Iranian President Hassan Rouhani said Sunday that Iran could not allow “insecurity” in the face of rioting after two days of violent demonstrations against a petrol price hike.
“Protesting is the people’s right, but protesting is different from rioting. We should not allow insecurity in the society,” Rouhani told a cabinet meeting, as quoted by his official website.
Rouhani defended the controversial gas price hike — which the government says will finance social welfare spending — arguing the alternatives were less favorable.
“The government’s purpose in the livelihood support program is to help low- and medium-income families who are under pressure in the situation with economic sanctions,” he said.
“For this… we should either increase taxes on the people, export more oil… or reduce subsidies and return the revenues to the people in need.”
His remarks came as Iran’s supreme leader Ayatollah Ali Khamenei on Sunday called angry protesters “thugs,” signaling a potential crackdown on the demonstrations.
In an address aired by state television, Khamenei said “some lost their lives and some places were destroyed,” without elaborating.
“Setting a bank on fire is not an act done by the people. This is what thugs do,” Khamenei said.
Iran imposed gasoline rationing and raised pump prices by at least 50 percent on Friday, saying the move was aimed at helping citizens in need with cash handouts from the increase.
Since the hike, demonstrators have abandoned their cars along major highways and joined mass protests in the capital, Tehran, and elsewhere. Some protests turned violent, with demonstrators setting fires and there was also gunfire.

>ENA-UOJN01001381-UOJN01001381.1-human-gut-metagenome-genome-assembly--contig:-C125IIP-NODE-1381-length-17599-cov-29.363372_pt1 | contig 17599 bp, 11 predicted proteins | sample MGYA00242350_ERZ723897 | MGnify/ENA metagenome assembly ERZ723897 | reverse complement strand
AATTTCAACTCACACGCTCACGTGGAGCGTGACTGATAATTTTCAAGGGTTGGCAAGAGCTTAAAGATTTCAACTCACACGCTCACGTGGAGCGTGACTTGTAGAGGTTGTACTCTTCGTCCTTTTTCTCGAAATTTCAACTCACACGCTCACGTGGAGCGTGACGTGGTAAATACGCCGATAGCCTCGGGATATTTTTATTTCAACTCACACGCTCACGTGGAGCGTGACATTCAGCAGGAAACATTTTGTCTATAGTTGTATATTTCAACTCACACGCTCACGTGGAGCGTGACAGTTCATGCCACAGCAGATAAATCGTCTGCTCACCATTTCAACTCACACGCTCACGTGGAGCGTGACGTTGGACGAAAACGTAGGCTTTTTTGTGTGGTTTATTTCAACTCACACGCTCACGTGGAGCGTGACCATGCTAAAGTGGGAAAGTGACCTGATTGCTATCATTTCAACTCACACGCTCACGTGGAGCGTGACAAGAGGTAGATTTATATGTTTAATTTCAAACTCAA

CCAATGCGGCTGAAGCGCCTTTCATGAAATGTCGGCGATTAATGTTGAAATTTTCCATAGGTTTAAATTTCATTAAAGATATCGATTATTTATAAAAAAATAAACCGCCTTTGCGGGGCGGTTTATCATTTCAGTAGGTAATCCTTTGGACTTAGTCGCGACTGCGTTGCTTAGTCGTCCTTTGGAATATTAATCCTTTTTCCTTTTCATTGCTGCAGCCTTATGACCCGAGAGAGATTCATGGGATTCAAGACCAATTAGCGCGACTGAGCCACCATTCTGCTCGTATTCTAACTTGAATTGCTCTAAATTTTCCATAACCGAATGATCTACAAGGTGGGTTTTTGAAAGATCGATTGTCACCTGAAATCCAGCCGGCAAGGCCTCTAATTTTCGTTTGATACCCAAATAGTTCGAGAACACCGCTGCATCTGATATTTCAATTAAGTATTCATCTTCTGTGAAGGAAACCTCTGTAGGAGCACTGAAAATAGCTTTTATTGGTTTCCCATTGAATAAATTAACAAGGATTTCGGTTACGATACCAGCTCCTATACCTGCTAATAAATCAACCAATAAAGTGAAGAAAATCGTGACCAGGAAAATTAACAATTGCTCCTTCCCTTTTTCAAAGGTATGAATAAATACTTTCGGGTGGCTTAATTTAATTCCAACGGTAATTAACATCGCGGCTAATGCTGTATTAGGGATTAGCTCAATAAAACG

Iranian authorities on Sunday raised the official death toll in the violence surrounding the unrest to at least two. Attackers targeting a police station in Kermanshah on Saturday killed one officer there, the state-run IRNA news agency reported Sunday. Earlier, one man was reported killed.
The semiofficial Fars news agency put the total number of protesters at over 87,000, saying demonstrators ransacked some 100 banks and stores in the country. Authorities arrested some 1,000 people, Fars reported, citing unnamed security officials for the information.
Iranian internet access saw disruptions and outages Friday night into Saturday, according to the group NetBlocks, which monitors worldwide internet access. By Saturday night, connectivity had fallen to just 7% of ordinary levels. It was mostly unchanged on Sunday.
NetBlocks called it the most severe shutdown the group had tracked in any country “in terms of its technical complexity and breadth.” On Twitter, NetBlocks said the disruption constituted “a severe violation” of Iranians’ “basic rights and liberties.”
The internet firm Oracle called it “the largest internet shutdown ever observed in Iran.”
The semiofficial ISNA news agency reported Sunday that Iran’s Supreme National Security Council ordered a “restriction of access” to the internet nationwide, without elaborating.
Iran’s economy has been battered since May last year when US President Donald Trump unilaterally withdrew the US from a 2015 nuclear agreement and reimposed crippling sanctions.